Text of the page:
[0:30:05] George Reid: So with subscribe and save I think other things to think about, you've touched upon their how it reduces some of the operational complexities when you've got that predictable um sales channel, you know you're gonna be getting X. Y. Zed in from amazon each month which is great. But it's also really interesting to think about when you're acquiring a customer on amazon through amazon advertising the way you go about bidding and how aggressive you intend to be too when that customer changes completely. If you've got good data showing you a large percentage of subscribing to your product and a subscription each year or an average a subscription last X amount of time. And means why to us in terms of that really changes the mindset when you're going into okay into that game of all right, we're now doing a bidding war and it's not just flicking the switch. I don't know what the experience you've seen a brand's doing really well. You flick the switch with subscribe and save. You create a compelling offer to encourage them to actually go on to the subscription rather than buy one off obviously. But it's not just that what what experience you have with brands are doing well. Were they doing anything else on top of that? Which made it work in your opinion? Really, really well.
[0:31:41] Gordon Murphy: Yeah. So you definitely something you you come across is a concern or worry about. Okay I I've got this product on subscribe and save. so, you know, I'm invested in that, so therefore I don't want to put it on prime day, or I don't want to put it on black friday, because I'm already I'm already investing in this product. But actually, again, you've got the other point of view, which some brands say, okay, I've got it on subscribe and save. It's taken a long doing okay, I'm gonna put it on prime day or black friday, get a massive spike in sales and subscriptions, and then hopefully, you know, x percent of those will carry on for the next X. Many months. Um And that's so that actually combining, combining your subscribe and save with offers, right? That's um something that can that can work well. And maybe it in the short term, you're thinking, you know, I don't want to do that because I'm already, you know, you're essentially essentially double double investing may be on the same product but if you're confident that you can hang on to the customer on that subscription, you know, for for a while then it might be worth it. Right. I mean of course every every brand and product they're all going to do their own calculations and and figure that out for for the for themselves. But it's something to think about. You know that it can be worth going hard on a black friday deal with the subscribe and save product because then you can get the extra sign ups and you get the the recurring revenue.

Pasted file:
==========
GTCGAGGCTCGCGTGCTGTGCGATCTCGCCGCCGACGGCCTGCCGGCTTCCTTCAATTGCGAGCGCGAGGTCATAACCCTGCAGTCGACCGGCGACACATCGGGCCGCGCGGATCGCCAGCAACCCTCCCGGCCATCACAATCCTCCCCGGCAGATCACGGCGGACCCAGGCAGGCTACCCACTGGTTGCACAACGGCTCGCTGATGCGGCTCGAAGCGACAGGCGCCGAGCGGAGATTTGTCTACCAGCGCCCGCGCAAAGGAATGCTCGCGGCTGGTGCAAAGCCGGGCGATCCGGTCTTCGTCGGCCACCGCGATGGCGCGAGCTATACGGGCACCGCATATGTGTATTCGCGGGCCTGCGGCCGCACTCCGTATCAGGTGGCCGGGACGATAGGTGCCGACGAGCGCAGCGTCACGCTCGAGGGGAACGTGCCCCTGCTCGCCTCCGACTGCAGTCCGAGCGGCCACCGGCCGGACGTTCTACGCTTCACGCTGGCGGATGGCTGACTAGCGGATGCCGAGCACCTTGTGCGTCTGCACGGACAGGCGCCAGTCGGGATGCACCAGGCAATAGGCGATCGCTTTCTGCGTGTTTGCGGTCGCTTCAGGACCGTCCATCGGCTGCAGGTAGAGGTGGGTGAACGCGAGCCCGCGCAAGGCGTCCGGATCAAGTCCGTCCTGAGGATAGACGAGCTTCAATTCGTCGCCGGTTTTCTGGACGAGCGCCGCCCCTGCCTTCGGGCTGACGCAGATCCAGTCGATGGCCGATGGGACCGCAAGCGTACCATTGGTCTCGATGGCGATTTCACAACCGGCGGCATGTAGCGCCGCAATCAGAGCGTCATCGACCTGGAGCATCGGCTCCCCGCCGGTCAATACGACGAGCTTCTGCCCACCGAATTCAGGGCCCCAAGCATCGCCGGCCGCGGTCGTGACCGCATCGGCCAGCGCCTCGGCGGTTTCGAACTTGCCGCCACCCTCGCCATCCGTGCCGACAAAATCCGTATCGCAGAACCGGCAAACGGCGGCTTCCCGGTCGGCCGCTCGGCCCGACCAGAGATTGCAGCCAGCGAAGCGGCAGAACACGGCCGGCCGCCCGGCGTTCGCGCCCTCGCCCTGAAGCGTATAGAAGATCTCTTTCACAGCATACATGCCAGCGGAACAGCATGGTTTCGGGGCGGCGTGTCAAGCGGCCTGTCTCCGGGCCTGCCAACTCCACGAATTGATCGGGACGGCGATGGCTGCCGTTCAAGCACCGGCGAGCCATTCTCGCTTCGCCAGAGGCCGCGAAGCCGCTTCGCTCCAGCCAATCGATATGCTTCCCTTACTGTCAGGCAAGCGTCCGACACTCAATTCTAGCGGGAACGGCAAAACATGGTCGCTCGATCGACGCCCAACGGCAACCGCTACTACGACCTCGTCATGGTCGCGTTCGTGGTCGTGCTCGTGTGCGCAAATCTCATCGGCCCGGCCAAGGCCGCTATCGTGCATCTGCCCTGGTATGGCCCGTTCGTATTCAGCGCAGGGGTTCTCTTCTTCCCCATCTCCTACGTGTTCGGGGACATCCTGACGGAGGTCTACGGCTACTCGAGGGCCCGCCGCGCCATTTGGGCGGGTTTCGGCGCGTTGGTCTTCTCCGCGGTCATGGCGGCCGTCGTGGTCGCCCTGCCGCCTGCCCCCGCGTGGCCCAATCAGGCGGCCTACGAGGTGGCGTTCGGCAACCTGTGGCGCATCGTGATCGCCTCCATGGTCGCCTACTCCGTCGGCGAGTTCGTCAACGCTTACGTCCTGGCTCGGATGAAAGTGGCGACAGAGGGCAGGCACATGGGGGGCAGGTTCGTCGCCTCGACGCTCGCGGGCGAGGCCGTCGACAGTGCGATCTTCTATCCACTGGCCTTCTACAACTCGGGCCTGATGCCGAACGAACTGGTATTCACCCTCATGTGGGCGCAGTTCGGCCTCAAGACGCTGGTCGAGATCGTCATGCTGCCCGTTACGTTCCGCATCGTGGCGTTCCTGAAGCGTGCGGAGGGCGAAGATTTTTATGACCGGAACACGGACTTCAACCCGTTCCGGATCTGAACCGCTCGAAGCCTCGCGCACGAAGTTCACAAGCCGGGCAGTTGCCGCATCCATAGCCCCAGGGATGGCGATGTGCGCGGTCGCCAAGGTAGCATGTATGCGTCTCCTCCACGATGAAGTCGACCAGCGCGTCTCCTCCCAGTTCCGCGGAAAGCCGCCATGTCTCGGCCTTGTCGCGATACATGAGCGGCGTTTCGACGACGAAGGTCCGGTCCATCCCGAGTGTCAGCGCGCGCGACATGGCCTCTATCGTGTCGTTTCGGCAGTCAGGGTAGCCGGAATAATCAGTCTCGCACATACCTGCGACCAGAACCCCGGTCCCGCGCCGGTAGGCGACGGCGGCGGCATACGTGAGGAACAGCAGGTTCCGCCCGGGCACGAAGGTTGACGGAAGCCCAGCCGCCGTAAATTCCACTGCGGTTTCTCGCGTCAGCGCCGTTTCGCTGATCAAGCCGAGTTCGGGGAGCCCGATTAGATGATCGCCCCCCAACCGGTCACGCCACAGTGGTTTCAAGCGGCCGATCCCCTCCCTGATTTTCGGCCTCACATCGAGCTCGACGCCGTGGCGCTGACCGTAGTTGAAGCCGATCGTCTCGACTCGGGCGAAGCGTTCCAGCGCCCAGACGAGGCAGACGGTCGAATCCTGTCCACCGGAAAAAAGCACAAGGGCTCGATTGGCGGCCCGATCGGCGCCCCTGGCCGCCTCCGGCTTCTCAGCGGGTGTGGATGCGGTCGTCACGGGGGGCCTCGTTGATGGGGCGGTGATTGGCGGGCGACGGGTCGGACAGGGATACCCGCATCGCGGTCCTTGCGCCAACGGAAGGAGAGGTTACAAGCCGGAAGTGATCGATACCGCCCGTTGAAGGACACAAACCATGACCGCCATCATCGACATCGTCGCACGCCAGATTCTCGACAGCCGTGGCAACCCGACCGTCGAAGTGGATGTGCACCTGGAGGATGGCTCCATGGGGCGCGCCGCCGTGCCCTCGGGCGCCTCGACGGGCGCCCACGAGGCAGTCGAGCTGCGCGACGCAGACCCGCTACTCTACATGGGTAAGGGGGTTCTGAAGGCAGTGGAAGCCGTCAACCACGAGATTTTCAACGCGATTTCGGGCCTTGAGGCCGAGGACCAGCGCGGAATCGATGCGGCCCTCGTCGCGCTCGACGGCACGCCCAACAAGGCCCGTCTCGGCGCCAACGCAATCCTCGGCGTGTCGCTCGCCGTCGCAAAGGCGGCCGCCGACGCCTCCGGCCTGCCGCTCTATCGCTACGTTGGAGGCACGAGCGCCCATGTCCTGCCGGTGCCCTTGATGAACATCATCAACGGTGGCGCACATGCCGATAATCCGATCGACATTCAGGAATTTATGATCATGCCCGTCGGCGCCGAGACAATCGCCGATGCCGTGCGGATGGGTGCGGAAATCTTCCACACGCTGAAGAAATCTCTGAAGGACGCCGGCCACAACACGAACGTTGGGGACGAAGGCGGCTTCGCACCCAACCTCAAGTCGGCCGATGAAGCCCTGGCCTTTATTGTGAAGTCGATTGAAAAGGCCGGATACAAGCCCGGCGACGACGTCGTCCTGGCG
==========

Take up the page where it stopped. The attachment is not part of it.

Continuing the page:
[0:33:24] George Reid: Ah Those brands also including Notes of some sort in the packaging to say that subscribe and save is available and what that subscribe and save offer maybe. So normally one off its 10 go and subscribe and save its levin and then all those one off purchases are getting that suggestion of if you enjoy this there is the option to go and save 30% on this monthly purchase of yours and it's just it's placing in the customer's mind to go you know we are creatures of habit once we find something we like then we're happy to get it again and again.
[0:34:07] Gordon Murphy: Yeah I haven't I haven't seen that um it made me think of something else just a bit slightly unrelated but kind of related. Um you know how some brands would would post on their instagram for example oh you know now you can you can get us you can get us on subscribe and save on amazon you know by by it once and receive it every two weeks in your house you know but I always found it amazing the amount of brands that don't do that don't announce, you know, on their social channels that hey, you can come and buy, uh, either subscribe and save or, or just amazon in general, You know, I always found that strange that there's kind of, this complexity, not complexity, but there's a thing with, with, with e commerce that brands will be very happy to direct traffic to a physical store, right to go and buy the buy their product, but there will be a bit hesitant maybe to direct traffic to their read their amazon listing because they've got their own e commerce right, where they probably got, you know, they probably got a better margin of their e commerce, but they see it as cannibalizing, which I don't think it isn't necessarily the case, you know, because just like a, just like a physical retail store, you know, you want to drive traffic there, you also want to drive traffic to your, to your amazon listing, right? And um I think it would often be the case that you know, customers who are going to see that by an amazon uh yes, maybe some of them will by an amazon rather than buying your on your website. But I would also think that a lot of customers would buy an amazon our customers who maybe would never have even bothered buying on your website, you know, So I think I found that interesting, you know, and again, like with with subscribe and save like some, some brands were very active and said, hey, you know, big, a big sort of campaign to announce that hey, you know, you can get us on subscribe and save, but a